Wow, 2014 was the worst reported year to-date for rhino poaching. A whopping 1,215 rhinos were poached in South Africa alone. That equates to 1 rhino illegally killed every 8 hours. Back in 2007, just 13 rhinos were poached for their horns, but since then a total of 3,886 rhinos have been slaughtered in South Africa, an increase of over 9,300%. If the poaching continues at this rate, our rhinos will be extinct by 2026 – just 10 years time.
You might ask why such an increase? Rhinos are slaughtered for their horns by ruthless criminal syndicates. The horns are mainly trafficked to Asia, where they fetch huge prices on the illegal black market. The demand for rhino horn has soared over recent years, especially in Vietnam, which has been identified as the largest user country of rhino horn. Although rhino horn has no scientific medical benefits, consumers believe it treats a wide range of conditions, from cancer to hangovers, and due to its high value it is now also used as a status symbol by wealthy individuals.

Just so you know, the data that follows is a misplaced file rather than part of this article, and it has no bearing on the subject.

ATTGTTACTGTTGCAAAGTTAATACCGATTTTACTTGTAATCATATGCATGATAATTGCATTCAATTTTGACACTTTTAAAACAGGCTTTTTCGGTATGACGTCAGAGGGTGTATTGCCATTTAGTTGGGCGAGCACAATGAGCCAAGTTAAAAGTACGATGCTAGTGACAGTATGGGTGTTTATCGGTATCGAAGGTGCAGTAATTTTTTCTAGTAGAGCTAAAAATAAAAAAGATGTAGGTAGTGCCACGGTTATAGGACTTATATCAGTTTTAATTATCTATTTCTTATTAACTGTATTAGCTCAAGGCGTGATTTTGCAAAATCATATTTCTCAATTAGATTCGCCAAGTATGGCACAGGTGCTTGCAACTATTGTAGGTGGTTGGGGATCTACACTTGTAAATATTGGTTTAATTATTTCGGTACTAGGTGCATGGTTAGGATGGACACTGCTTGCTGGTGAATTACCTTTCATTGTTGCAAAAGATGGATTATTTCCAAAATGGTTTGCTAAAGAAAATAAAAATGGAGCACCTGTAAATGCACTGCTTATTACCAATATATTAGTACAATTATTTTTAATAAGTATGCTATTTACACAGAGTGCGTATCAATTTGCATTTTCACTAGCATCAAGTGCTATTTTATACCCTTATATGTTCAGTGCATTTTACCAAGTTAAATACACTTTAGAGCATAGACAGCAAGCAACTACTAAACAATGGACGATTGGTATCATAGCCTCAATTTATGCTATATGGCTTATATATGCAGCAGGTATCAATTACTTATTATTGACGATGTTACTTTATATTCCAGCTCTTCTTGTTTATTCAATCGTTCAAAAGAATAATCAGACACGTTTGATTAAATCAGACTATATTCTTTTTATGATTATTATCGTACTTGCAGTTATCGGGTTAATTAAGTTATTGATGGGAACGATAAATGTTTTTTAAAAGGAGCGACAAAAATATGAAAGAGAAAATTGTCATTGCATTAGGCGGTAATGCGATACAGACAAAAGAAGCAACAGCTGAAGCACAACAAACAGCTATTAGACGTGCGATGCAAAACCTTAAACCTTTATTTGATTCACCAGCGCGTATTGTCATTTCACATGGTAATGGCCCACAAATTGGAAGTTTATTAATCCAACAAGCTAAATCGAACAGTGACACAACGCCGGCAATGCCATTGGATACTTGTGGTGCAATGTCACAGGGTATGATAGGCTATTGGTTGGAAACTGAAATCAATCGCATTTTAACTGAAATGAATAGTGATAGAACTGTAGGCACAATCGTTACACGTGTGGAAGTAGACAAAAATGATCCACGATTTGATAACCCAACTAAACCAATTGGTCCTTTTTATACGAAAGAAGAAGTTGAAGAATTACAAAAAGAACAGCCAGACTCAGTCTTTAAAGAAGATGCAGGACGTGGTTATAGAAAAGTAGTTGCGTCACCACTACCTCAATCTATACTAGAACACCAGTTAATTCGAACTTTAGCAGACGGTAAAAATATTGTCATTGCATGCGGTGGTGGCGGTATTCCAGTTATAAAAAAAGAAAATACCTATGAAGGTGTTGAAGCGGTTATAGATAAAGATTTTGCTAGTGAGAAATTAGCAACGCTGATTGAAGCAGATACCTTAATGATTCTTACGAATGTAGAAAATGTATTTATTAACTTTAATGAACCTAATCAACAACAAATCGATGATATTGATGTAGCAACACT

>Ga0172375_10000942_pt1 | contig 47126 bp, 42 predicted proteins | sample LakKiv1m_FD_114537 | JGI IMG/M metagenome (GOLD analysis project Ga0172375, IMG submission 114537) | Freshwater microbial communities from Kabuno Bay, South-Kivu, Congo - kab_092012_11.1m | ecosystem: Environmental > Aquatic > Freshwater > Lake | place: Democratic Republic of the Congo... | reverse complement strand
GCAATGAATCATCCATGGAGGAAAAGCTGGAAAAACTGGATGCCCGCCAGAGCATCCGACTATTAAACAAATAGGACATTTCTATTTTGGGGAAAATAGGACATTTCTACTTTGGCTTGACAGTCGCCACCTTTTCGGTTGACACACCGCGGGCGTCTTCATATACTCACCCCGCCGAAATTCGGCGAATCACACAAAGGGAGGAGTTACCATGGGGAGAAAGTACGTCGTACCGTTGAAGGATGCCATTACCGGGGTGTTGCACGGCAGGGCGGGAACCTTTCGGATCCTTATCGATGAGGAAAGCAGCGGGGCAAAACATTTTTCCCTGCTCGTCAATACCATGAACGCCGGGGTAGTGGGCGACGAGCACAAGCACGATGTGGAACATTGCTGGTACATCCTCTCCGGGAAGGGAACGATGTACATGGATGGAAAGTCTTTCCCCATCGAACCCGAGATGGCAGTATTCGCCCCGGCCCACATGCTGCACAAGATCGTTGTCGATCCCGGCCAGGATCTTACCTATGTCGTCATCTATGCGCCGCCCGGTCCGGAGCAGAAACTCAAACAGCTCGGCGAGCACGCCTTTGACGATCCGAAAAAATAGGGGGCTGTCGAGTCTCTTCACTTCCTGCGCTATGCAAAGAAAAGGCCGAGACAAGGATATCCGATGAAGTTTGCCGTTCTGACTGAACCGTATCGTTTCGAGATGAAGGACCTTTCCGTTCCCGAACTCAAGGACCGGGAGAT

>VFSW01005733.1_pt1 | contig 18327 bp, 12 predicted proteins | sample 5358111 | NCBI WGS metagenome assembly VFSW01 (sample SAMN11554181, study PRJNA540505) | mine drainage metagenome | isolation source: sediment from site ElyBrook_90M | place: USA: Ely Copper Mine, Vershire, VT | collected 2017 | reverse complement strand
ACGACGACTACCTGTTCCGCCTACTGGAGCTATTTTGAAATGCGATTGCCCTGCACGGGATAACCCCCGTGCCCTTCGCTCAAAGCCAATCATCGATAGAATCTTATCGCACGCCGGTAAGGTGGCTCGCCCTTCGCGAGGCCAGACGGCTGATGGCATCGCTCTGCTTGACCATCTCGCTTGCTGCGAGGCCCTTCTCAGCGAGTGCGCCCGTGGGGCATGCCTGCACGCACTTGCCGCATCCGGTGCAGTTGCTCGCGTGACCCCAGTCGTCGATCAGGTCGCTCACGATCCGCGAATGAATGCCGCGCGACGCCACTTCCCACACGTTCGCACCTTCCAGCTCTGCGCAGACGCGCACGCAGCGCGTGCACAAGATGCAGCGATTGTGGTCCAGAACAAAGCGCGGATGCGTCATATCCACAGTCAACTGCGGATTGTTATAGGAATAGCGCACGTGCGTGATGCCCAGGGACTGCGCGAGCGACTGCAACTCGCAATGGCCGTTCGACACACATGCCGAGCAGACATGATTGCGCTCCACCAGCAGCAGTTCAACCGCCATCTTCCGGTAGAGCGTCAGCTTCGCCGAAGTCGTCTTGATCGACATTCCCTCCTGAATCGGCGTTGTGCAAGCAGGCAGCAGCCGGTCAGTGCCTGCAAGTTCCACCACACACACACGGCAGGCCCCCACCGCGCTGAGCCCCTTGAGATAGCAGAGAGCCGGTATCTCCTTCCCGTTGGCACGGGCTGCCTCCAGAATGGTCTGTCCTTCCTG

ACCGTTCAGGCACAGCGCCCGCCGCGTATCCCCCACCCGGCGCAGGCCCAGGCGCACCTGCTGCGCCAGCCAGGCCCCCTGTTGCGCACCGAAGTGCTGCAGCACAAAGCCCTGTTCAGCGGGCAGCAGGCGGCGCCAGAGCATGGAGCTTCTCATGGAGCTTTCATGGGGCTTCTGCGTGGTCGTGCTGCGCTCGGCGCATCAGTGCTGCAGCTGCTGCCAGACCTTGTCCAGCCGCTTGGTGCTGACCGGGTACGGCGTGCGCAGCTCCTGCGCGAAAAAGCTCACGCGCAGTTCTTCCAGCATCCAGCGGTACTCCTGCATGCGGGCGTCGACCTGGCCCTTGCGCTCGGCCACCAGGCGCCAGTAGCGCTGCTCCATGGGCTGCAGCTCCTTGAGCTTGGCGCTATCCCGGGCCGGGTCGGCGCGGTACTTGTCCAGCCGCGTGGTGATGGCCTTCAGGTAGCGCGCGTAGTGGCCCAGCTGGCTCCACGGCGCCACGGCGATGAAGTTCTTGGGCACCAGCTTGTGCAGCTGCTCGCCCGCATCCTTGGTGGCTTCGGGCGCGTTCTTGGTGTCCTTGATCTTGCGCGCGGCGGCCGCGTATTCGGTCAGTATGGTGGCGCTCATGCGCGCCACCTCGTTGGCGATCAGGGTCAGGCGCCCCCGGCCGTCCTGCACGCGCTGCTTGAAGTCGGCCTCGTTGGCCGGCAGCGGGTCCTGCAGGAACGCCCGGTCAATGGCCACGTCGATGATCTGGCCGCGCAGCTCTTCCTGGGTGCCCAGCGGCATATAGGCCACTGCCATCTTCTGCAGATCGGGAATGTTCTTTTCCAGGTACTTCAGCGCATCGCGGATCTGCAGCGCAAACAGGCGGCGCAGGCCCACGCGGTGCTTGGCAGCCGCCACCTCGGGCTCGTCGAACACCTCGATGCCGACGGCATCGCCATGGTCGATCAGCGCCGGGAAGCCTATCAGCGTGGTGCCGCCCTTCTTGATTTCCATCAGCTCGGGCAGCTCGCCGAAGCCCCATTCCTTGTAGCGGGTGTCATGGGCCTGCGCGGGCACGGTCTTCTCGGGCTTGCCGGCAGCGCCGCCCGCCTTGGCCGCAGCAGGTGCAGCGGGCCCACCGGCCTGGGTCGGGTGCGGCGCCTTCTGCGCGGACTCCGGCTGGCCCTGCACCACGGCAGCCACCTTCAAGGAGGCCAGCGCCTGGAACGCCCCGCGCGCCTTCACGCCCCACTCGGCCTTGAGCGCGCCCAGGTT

So what can be done to save these dear creatures? The number of arrests is up, however nearly all of these arrests in 2014 (374 individuals) were ‘level one’; the poachers on the ground who are easily replaced by those orchestrating the poaching syndicates. The South African government has many other initiatives in place, including rhino trans-locations, which involves moving rhino from areas in South Africa where they are under threat, to more secure locations. During the last quarter of 2014, 56 rhinos were moved out of poaching hotspots in Kruger National Park to an Intensive Protection Zone (IPZ) and other more secure areas. In addition, approximately 100 rhinos have been trans-located to neighboring States through both private partnerships and government initiatives. It is reported that none of the monitored animals moved to the IPZ have been poached and further rhino trans-locations are planned for 2015.
Every donation we make to this effort helps. We don’t want to lose our rhinos…. do you?
(source: Save the Rhino RhiNews, January 2015)